In the extreme-niche of Gay travel and vacations, Atlantis and RSVP are the two best-known companies. Both offer sea and land excursions. And recently, Atlantis bought RSVP. In their news release, Atlantis stated that they would keep the RSVP brand and continue to offer vacations through that label. But they never said exactly what that brand is. My friends and I have pondered the difference between the two. . RSVP was the first to offer gay vacations. Atlantis came in and... well, offered the same thing. But the caricature of an Atlantis cruise is tons of buff bodies, all night disco parties on the top deck, stunningly gorgeous men and slightly better ships. RSVP? TanDog (who's been on both) put it this way: The difference in eye candy between an RSVP cruise and and Atlantis cruise is the difference between an atom and the Universe.

Everybody who's ever been to a county fair knows the green clovers with the H's on each leaf. 4-H brands itself as the nation's largest out-of-school youth education organization. They know their caricature: Kids, Cows, and Cooking. Still, they've spent years playing down this image, in favor of chasing after more modern visuals and trying to convince the non-familiar that it's sophisticated and cutting-edge. But people love cows, and cooking (not so sure about kids).

Washington, DC
I've written about DC's image problem before - and suggested that the city embrace some of the aspects it's known for...

I can understand why companies and organizations would want to play down their most prominent features. Just look at how many people go for plastic surgery to "fix" what they feel isn't perfect. We all have a huge desire to blend in, not be noticed for what we're ashamed of. But we also want to stand out. Trouble is, we can't have it both ways (although we try and try and try.) Organizations that capitalize on their possibly-unpopular images could do themselves some damage, but could also be branded with a sense of humor.

Monday, November 19, 2007

Top 23 Motivation Tips, Tricks and Tactics from the Blogosphere

Stuck in a rut? Can't get going? Moving backward instead of forward? The blogosphere has just the solution for you. "Personal Hack" blogs list all kinds of tips to kickstart our flagging motivation. But I've been wondering - how much of this information is repeated? Not that there's anything wrong with that - sometimes I need to read something a bunch of times before it sinks in.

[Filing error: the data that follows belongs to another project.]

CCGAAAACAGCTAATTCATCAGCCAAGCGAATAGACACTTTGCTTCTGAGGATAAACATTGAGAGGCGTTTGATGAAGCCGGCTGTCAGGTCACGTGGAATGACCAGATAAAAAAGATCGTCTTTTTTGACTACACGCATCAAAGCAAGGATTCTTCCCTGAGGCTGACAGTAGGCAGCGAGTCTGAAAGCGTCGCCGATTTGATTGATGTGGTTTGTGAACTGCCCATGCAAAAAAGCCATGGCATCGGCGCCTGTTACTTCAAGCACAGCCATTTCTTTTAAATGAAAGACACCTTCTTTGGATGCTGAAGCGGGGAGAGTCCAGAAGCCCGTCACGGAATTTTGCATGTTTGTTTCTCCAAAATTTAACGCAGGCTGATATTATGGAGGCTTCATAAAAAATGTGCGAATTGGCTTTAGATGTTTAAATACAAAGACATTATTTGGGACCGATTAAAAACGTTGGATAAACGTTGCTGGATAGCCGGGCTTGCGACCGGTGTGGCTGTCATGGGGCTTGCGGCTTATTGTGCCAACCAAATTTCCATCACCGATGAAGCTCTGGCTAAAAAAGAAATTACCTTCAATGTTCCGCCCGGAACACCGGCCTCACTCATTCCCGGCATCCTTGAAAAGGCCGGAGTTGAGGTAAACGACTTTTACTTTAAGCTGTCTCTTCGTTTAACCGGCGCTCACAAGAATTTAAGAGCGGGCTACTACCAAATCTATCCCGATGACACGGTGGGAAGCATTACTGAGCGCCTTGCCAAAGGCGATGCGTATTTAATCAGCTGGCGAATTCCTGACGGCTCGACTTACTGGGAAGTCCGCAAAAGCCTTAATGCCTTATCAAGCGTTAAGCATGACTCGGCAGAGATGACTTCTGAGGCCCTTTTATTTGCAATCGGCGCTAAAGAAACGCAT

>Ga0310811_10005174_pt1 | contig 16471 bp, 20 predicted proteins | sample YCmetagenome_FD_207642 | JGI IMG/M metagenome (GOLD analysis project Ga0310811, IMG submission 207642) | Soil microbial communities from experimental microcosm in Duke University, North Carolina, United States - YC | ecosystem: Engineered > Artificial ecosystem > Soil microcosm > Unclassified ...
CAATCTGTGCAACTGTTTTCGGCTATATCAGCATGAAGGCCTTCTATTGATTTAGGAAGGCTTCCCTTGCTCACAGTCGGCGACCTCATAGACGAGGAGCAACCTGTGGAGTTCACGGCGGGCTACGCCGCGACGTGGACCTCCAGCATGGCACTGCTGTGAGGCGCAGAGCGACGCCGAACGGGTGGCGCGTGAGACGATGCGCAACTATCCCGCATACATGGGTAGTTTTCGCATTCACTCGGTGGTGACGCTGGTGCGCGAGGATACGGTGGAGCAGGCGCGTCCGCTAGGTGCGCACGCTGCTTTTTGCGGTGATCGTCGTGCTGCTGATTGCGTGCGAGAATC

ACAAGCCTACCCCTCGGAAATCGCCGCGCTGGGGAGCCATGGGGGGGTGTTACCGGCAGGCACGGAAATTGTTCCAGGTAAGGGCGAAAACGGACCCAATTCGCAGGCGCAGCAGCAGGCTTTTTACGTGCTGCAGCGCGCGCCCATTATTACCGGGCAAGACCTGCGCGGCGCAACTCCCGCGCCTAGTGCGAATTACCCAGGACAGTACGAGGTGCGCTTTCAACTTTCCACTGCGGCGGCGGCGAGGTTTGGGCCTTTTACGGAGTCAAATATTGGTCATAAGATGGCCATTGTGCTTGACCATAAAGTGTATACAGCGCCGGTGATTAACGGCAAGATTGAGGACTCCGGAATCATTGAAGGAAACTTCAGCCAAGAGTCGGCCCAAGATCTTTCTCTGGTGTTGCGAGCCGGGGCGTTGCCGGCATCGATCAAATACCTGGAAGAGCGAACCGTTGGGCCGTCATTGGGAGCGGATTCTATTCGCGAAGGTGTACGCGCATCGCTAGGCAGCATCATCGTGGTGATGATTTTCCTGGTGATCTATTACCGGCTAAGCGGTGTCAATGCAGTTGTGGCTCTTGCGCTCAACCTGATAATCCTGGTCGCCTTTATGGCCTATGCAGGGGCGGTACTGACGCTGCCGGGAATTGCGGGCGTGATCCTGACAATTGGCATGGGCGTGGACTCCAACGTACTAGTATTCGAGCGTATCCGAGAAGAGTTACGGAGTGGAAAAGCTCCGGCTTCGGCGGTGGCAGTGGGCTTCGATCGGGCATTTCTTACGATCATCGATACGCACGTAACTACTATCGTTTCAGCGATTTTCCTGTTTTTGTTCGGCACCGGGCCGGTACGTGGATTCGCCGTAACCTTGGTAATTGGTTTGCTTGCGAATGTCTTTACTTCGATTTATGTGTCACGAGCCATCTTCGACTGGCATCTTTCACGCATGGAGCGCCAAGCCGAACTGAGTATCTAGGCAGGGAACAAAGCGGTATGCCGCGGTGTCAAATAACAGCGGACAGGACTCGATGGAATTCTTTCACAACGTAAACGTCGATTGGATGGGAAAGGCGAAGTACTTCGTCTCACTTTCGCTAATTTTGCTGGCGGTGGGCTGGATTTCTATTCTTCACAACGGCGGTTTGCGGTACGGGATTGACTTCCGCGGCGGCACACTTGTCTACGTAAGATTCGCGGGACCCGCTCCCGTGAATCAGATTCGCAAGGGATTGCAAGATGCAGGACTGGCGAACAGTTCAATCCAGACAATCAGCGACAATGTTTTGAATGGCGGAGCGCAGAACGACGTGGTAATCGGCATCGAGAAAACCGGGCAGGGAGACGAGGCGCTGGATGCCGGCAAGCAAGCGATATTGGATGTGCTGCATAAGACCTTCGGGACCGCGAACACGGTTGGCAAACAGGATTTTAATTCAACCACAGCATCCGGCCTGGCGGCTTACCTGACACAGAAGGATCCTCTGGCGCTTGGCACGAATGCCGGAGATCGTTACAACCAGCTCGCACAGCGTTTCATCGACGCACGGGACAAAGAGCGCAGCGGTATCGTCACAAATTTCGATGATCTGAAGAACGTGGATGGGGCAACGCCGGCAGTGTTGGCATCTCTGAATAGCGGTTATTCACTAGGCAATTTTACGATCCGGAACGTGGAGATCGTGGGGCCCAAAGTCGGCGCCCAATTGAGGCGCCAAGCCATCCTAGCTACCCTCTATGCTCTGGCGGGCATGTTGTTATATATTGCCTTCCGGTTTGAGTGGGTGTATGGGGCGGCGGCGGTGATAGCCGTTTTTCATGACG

Inspired by LiteMind's Lists Group Writing Project, I downloaded motivation tactics from 11 blogs (searched through Google and Technorati), then tried to sort them according to some overall headings I created just to answer my question. And I found a combination of repeated tips and original tricks. It's all below - the headings I created, the number next to the title which tells you how many tactics in all there were for each specific heading, and after the list, the blogs themselves:

Interesting that the most cited tactic is to get away from work and listen to music, do something physical, or just sit with your eyes closed for a few minutes. But it makes a whole lot of sense, especially if you're a "nose-to-the-grindstone" type of person.


The "hard work ethic" phrases we've heard all our lives, including: life is tough, work through the difficult, be patient, stop thinking - just do, stick with it, remember there'll be ups and downs. They work, unless you make a steady diet of them.


I found two categories of tips under this heading: objects you gather which trigger your enthusiasm, and ideas (both conventional, like recognition and power, or "doing it for someone you love.").


Eliminate the non-essential and focus on your mission, vision, and goals.

Because you can't do it all alone, "get a coach, take a class, join a group, get a workout/goal buddy, find others working hard, or create a friendly competition"


Concentrate not on the huge amount of work you have to do, but on the next, small simple step, and build from there.


Why spend all your time on the awful, painful tasks? Find what you like doing, the stuff that fires you up, builds from your creativity, and do that for awhile.

Nuke negativity.

One goal, long term goals, a major goal, unrealistic goals, or no goals at all.